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When I was a first-grader, my mom dressed me up in a festive turtleneck. She even visited my class to help us decorate gingerbread houses. Despite her best efforts to make me happy, I was very fussy because I hated turtlenecks. They weren’t my style at all! As a younger and far grungier version of myself, I felt very bothered the entire day (“Why doesn’t mom understand me? This isn’t the look I was going for. Ugghhh!”). To make matters worse, many of my classmates talked about celebrating the holidays in a very particular way; one that I could not relate to.

I went to a Catholic school, which meant most of my classmates recognized Christmas as well. But there were still many variances between the way I viewed the holiday and what my peers deemed as “normal.” The typical Canadian Christmas seems to heavily emphasize leaving cookies for Santa, opening gifts on Christmas morning, and visiting as many family members as possible. But my Polish family does things differently...

The first and most shocking difference is that in Poland, many people open gifts on Christmas Eve rather than Christmas morning. Although I sometimes received weird looks from my classmates when I explained this concept, I still saw it as an advantage. The anticipation of waiting to see my presents ate away at me every year as a kid! I couldn’t imagine what it would be like to wait a whole night longer.

Overall, my family does the bulk of our celebrating on Christmas Eve. My immediate family members and I enjoy our holiday feast. Then, we sit under the tree together while opening gifts and eventually, having dessert. In contrast, when it comes to Christmas Day, we typically sleep in, lounge around in pyjamas and eat leftovers from the night before.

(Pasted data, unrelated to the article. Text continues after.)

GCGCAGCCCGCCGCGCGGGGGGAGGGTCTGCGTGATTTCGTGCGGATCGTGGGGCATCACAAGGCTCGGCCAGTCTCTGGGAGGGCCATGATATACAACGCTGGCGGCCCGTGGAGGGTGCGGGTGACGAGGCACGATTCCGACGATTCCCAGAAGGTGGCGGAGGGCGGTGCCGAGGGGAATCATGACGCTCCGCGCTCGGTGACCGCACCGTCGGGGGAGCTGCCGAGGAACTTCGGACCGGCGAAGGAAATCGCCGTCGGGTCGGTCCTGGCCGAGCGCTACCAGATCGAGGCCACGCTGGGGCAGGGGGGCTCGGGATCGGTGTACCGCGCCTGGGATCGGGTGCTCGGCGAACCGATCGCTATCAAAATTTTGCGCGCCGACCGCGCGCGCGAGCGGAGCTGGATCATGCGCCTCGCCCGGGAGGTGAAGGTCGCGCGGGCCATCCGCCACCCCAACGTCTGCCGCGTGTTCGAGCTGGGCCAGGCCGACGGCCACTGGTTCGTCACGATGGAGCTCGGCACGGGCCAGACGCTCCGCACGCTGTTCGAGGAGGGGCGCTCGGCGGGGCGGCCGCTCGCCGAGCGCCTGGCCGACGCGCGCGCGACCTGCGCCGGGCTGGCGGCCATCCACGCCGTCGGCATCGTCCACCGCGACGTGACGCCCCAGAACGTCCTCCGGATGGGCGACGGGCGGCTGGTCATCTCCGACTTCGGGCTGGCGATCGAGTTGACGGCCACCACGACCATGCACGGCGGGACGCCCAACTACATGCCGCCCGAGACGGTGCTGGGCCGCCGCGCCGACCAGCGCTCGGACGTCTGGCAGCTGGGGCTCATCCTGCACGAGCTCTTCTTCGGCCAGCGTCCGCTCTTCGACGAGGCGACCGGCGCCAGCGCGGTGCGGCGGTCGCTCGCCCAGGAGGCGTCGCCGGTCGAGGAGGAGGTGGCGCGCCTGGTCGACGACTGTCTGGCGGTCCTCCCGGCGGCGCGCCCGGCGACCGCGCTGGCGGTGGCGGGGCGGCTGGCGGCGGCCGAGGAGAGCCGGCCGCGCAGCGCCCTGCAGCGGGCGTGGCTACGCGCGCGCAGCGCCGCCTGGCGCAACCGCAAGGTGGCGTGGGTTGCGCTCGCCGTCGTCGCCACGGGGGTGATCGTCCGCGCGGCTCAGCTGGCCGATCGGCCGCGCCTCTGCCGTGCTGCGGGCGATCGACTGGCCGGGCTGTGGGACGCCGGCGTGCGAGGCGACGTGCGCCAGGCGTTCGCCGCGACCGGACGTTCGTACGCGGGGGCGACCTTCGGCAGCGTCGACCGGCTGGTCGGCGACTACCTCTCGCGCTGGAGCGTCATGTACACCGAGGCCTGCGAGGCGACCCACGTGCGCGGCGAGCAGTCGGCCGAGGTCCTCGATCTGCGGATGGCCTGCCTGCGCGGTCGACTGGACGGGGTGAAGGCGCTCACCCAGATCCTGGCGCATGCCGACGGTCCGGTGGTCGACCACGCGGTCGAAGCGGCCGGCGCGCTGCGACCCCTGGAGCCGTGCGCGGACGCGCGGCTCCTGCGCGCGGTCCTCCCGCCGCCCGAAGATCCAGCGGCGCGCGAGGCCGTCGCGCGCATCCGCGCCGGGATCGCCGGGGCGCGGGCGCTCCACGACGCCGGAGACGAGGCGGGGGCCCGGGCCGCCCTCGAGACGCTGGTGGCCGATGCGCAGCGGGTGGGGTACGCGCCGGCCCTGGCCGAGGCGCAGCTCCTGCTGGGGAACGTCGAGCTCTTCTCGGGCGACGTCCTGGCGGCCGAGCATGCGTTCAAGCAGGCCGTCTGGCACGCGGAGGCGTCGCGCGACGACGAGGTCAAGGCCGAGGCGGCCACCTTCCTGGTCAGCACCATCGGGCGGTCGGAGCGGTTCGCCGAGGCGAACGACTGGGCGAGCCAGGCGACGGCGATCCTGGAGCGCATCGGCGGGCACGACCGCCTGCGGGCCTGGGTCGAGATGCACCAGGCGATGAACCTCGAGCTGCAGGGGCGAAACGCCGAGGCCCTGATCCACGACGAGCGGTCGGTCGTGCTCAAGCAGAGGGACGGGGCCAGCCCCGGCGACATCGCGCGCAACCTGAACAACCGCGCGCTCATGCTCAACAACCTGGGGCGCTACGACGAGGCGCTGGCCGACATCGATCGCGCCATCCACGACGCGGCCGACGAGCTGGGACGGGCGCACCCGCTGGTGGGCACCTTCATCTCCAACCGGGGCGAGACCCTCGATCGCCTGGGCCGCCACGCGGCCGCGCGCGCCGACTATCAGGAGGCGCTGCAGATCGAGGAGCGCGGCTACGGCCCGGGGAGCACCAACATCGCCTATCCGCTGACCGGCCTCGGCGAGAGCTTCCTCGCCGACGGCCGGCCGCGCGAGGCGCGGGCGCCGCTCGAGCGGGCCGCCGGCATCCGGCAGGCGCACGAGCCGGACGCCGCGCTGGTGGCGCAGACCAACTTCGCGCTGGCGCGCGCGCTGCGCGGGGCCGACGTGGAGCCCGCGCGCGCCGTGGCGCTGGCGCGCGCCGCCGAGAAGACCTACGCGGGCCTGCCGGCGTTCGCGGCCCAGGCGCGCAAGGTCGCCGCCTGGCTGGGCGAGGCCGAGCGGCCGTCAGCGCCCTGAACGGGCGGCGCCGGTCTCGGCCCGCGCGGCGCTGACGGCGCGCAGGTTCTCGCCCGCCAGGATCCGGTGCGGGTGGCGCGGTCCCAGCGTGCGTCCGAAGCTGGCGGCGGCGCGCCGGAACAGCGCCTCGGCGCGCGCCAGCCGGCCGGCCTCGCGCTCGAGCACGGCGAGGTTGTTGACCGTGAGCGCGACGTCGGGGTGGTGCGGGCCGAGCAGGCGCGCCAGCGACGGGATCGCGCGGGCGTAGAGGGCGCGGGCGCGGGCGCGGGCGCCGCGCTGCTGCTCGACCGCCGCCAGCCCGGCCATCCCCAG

That brings me to my next big topic: food! Each year, my mom takes an entire day off from work to prepare pierogies. Seriously, it takes a full day of rigorous work to feed my family of five. My mom also bakes some of our favourite desserts, like cheesecake and poppyseed bread. The rest of my family would help too, but we’re not that gifted in the kitchen. 

Over the years, I grew to stop caring whether my family’s traditions were “normal” compared to other Canadian families. At the risk of sounding too corny, I want to remind you the holidays are all about spending time with the ones we love. There’s no standard way to do that! This year, I’m thankful to have a long break from school; it allows me to focus on my closest family and friends. It also gives me a chance to rest and take care of myself after a long, hectic semester.

To all my readers: I hope you celebrate what matters to you this holiday season, whether that means practicing self-love or Zoom calling all of your friends. But whatever you do, just know you don’t have to constrain yourself to any societal norms or expectations. The holiday season isn’t a one-size-fits-all time of year, so feel free to be as quirky as you wish! 

I’d like to leave you with the words of deceased writer Donald E. Westlake: “As we struggle with shopping lists and invitations, compounded by December's bad weather, it is good to be reminded that there are people in our lives who are worth this aggravation, and people to whom we are worth the same.”

Anna Wdowczyk

Toronto MU '22

Anna is a journalism student who aspires to graduate in three years, with a double minor in English and Professional Communications. As someone who used to aggressively beg her mom to buy the latest editions of Tiger Beat and J-14 at her local grocery stores, Anna knew writing for Her Campus would be a natural fit. Aside from covering trending topics in the media, Anna really enjoys exploring the realm of business and technology. She has written several Biz & Tech articles for The Eyeopener, and she currently works as a case workshop facilitator at the Business Career Hub.
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